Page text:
Gardai fear bloody mob war after split in Don's drugs gang
THE Don's drug gang has split after godfather Eamonn Kelly's money man and his wife were shot at in their home.
The couple were attacked by three men after two brothers paid €60,000 for a criminal transaction which was not carried out.
According to sources, the west Dublin crime brothers paid Eamonn Kelly the money to fund a plot that involved one of the Real IRA brothers from north Dublin responsible for extorting money from Dublin drug dealers.
Gardai are fearful that the shocking gun attack could spark a gang war within factions of the gang once run by slain gangster Eamonn 'The Don' Dunne. The attack took place in September at a house in Malahide, during an armed raid on the property.
One criminal entered the house, followed by an associate, as a third stood watch at the door.
The target was speaking to his son on his mobile phone when the men entered.
He was brought into the kitchen and placed on the floor with his wife and a shot was fired over the couple.
His son, who had heard the start of the argument between the men, rushed to the scene and barged in on the men, driving them from the house.
They fled the scene in a black car and fired shots at the house as they escaped.
The target and his wife were left very shaken but were unharmed.
A source told the Herald the row was over money which was transferred between the parties for the purpose of carrying out "criminal business" with members of the INLA, which also involved a north Dublin Real IRA faction.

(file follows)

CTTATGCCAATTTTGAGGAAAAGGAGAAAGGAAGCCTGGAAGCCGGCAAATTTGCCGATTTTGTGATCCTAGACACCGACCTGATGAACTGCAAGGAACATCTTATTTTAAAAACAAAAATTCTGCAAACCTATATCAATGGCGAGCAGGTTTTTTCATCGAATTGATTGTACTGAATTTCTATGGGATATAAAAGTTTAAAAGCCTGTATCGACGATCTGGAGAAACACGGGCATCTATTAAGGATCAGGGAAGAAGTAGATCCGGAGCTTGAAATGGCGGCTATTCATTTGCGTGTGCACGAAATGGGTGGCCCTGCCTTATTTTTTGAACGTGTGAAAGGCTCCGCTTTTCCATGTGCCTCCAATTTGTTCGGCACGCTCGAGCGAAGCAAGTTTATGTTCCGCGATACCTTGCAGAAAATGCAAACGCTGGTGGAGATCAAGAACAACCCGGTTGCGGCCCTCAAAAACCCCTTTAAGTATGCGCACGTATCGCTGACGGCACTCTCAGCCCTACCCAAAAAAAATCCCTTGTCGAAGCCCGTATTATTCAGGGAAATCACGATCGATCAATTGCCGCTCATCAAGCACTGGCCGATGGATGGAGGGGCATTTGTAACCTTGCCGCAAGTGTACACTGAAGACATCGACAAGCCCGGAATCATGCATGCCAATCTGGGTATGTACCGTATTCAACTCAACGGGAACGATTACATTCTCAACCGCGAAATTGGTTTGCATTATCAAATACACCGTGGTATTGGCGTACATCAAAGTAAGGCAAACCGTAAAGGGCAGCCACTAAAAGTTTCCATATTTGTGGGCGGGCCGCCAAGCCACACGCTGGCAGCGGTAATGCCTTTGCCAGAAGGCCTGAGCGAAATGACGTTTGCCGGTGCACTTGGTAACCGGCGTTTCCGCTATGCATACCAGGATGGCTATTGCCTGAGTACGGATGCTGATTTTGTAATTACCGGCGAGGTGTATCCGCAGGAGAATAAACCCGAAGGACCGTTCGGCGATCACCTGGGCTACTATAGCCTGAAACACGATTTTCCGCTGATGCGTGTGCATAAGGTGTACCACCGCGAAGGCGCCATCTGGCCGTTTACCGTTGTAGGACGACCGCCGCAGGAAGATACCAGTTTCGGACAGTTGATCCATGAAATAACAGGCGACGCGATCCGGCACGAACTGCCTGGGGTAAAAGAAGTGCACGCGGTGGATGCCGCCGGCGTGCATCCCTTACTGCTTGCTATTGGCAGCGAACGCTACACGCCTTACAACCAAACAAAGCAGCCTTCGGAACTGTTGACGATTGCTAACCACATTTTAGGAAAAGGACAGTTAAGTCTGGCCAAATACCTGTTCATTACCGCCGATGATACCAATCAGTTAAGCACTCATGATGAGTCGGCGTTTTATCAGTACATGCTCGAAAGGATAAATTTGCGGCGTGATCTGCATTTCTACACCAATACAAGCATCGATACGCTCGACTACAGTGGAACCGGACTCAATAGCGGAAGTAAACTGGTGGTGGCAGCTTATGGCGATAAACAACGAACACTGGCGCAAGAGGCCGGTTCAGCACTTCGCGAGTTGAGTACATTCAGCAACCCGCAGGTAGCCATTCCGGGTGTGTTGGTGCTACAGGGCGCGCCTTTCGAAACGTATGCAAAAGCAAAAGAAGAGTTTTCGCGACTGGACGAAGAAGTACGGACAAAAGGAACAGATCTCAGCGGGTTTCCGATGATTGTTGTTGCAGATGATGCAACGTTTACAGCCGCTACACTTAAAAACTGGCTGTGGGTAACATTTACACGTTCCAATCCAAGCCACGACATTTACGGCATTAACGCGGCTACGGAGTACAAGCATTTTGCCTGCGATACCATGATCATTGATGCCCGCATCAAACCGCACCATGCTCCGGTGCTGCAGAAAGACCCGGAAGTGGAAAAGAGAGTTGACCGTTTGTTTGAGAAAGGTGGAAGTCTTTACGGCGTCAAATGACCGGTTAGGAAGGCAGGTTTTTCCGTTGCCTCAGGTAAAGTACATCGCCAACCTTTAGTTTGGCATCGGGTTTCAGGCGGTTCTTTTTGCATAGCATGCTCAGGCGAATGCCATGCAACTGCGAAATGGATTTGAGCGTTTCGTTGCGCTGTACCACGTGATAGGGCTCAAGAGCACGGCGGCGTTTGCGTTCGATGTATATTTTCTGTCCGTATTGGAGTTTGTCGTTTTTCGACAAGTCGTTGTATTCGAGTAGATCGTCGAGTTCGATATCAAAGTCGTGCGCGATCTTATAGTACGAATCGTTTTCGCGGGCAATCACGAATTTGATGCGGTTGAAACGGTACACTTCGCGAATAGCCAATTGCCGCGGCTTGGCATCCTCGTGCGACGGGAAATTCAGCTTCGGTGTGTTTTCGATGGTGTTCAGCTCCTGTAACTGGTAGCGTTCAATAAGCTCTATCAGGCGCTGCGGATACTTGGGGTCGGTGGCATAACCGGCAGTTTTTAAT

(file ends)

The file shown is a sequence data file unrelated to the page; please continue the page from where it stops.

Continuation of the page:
"These brothers gave the money to Kelly, who was to use it to hire an INLA mob, who in turn were to have dealings with a Dublin RIRA faction.
"But Kelly never did anything with the money. The guys want their money back and they're prepared to take it by force."
The target in the gun attack is a successful businessman who has no serious criminal convictions.
A business property used by the man was raided in 2006 by gardai, who believed that up to €50,000 worth of heroin was being stored there.
Detectives are still trying to ascertain the precise criminal plan which the west Dublin brothers and Kelly wished to carry out with the INLA and the Dublin RIRA.
Rumours of a split in the ranks of the Eamonn Dunne gang have been rife since his murder in April but this is the first concrete evidence of a major rift.
The Don's gang has been the chief target of the north Dublin RIRA unit who have been trying to extort money from Dublin's most notorious crime figures.
They ordered the crime brothers to pay them €50,000 or they would kill them.
The dissident republicans are also the chief suspects in the shooting of Eamonn Dunne's close pal Brian O'Reilly in August and the failed assassination attempt on the Don's mentor, Eamonn Kelly.
Brian O'Reilly, who was a pallbearer at The Don's funeral, was sprayed with semi-automatic fire in a pub on August 7, but escaped with his life.
O'Reilly, who is well known to gardai, was told in May that a threat had been made against his life.
O'Reilly is originally from Ballymun but now lives in Co Meath. He was Dunne's closest confidant and has stabilised Dunne's gang in the wake of his murder six months ago.